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Yolanda Barker

Yolanda Barker

Yolanda is the director of the award-winning documentary "Cereal Killers", and the critically acclaimed "Where the Darkness has to Run". She has just completed her first short film, "After I Saw You"; a collaboration with Dharma Comics. It will premiere at the Landshut Short Film Festival in Germany.
Yolanda is the director of the award-winning documentary "Cereal Killers", and the critically acclaimed "Where the Darkness has to Run". She has just completed her first short film, "After I Saw You"; a collaboration with Dharma Comics. It will premiere at the Landshut Short Film Festival in Germany.


Articles by Yolanda Barker

Industry interviews – is there a future for short film?

By Yolanda Barker February 2, 2015

Short films are a big part of the film industry, but often don’t get the same amount of attention that features do. Yolanda Barker talks with filmmakers and film organizations to hear their thoughts on the future of the medium. If you are a filmmaker with dreams of making a fiction feature film, at some stage […]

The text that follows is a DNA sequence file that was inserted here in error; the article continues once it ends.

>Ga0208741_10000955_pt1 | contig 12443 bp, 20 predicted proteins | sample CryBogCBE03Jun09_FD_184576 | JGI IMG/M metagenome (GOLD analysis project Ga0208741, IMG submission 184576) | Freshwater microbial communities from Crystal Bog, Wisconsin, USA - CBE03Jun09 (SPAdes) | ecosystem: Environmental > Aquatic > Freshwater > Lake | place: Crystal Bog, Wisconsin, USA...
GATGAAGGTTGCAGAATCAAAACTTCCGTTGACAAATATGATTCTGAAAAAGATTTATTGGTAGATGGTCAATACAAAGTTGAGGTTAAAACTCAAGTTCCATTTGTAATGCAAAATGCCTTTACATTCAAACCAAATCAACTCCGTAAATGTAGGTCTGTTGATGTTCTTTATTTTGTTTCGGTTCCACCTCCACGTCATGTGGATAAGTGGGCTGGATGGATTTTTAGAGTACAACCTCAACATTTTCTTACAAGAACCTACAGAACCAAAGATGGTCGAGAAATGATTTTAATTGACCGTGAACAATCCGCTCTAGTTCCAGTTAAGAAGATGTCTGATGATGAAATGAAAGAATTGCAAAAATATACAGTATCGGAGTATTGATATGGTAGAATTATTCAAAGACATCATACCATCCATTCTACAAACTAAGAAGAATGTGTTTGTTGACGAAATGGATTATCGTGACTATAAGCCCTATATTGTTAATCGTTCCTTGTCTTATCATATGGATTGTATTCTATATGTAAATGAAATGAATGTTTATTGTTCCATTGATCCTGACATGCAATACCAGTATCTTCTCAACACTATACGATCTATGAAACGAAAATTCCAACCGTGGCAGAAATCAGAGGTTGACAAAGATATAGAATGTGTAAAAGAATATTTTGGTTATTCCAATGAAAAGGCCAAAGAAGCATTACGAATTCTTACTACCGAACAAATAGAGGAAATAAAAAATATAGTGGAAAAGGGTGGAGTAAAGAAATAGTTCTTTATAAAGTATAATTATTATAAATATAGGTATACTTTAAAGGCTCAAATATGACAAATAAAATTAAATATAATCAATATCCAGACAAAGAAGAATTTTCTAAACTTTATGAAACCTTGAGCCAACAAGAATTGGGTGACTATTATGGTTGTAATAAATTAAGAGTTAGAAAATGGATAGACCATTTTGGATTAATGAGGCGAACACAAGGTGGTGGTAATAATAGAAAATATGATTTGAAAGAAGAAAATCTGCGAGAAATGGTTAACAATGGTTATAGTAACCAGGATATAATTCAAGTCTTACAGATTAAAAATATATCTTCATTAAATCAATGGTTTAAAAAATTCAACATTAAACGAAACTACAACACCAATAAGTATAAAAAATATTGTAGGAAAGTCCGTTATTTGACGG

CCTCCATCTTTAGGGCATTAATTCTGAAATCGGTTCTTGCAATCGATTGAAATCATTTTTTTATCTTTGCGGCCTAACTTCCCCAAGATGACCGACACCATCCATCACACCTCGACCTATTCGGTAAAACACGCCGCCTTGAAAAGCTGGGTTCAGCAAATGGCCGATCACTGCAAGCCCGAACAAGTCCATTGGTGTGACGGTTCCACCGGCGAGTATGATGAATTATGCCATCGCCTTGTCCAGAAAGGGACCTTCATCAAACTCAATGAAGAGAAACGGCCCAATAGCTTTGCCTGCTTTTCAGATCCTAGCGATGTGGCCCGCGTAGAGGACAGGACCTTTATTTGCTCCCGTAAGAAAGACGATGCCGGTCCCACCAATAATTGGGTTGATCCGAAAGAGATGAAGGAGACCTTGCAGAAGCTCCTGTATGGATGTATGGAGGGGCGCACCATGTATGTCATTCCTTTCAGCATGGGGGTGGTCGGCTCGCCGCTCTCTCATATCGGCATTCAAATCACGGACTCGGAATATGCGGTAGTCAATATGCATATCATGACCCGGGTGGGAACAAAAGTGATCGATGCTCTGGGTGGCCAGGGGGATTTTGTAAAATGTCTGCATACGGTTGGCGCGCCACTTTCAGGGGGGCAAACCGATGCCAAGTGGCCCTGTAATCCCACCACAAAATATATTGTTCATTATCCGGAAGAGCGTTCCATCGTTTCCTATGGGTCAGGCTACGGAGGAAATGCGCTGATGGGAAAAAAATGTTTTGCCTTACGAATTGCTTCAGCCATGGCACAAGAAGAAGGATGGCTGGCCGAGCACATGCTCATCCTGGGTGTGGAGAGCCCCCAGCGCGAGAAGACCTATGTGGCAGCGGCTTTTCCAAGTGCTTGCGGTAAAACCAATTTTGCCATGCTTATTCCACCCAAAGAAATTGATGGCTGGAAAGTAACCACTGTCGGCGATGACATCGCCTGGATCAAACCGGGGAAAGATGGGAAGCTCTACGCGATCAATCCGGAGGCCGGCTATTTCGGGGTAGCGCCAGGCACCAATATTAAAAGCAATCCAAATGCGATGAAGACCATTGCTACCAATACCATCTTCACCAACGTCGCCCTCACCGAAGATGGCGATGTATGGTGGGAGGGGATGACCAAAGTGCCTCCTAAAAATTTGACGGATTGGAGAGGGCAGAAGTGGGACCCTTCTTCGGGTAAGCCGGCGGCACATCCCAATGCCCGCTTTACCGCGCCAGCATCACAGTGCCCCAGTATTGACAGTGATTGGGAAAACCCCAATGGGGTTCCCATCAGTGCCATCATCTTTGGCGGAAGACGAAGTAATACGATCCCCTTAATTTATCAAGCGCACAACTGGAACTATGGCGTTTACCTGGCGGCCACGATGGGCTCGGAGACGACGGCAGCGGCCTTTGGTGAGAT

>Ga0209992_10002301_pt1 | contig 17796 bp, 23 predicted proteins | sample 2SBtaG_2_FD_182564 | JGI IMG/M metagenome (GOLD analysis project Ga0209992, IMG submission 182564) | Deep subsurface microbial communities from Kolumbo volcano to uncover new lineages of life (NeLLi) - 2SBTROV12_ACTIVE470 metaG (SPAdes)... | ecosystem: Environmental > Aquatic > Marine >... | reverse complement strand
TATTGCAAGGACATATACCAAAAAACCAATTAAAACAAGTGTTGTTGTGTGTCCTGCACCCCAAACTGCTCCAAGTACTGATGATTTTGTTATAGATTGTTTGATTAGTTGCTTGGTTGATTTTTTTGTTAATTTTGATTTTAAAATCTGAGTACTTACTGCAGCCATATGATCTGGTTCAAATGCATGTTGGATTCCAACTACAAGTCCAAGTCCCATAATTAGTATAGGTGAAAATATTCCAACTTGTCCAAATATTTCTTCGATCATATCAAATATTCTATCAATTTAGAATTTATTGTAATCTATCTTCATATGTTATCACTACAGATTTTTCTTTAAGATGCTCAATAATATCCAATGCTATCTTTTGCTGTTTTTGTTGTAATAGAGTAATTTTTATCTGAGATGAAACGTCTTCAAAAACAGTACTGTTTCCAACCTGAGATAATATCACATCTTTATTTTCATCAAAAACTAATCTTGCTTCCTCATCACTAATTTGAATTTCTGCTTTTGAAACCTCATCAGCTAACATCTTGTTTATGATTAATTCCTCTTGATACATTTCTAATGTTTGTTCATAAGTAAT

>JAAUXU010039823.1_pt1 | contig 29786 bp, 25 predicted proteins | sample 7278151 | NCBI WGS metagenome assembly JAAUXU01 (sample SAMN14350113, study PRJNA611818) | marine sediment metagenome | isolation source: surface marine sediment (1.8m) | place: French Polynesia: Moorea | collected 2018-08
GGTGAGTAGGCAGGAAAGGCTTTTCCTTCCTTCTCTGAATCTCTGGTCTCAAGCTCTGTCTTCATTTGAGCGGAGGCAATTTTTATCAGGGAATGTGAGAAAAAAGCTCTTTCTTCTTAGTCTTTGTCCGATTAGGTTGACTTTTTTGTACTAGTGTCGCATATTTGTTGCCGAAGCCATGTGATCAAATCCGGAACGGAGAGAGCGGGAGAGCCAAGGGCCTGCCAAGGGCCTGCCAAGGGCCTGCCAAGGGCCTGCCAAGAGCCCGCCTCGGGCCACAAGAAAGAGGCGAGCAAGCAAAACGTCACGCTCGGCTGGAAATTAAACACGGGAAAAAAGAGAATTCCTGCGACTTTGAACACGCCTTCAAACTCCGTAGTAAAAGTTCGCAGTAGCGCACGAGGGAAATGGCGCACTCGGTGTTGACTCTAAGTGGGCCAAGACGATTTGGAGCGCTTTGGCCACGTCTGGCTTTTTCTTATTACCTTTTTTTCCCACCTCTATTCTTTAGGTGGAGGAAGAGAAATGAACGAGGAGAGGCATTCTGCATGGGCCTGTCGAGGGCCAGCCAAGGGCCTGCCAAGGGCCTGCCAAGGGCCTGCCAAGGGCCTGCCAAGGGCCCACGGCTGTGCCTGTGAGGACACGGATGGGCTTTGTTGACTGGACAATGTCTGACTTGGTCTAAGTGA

Welcome to the Future of Film Funding

By Yolanda Barker August 6, 2014

In this world of indie film making, even crowdfunding is evolving. When I did my first crowdfunding campaign five years ago, asking Joe Soap to donate funds to my film was akin to begging, but now crowdfunding is something of an initiation rite for independent filmmakers. These days, no idea is too great or small […]

AFME Festival

By Yolanda Barker July 7, 2014

As a new feature in The Spread, each month we’re going to give you the low down on a film festival we believe has unique industry merit.  This month, Yolanda Barker puts the spotlight on the Albuquerque Film and Media Experience, in Albuquerque, New Mexico. When I arrived at the A.F.M.E festival in New Mexico, […]

Emerge

“STEP INTO THE FUTURE OF FILM” the headline read… Fresh from a film festival in the New Mexican desert, where I’d been bathing in the glory of classical filmmaking, the Emerge press release piqued my interest. New Mexico said the future of film was a return to 35 mm; I suspected this would say something different. Part of […]

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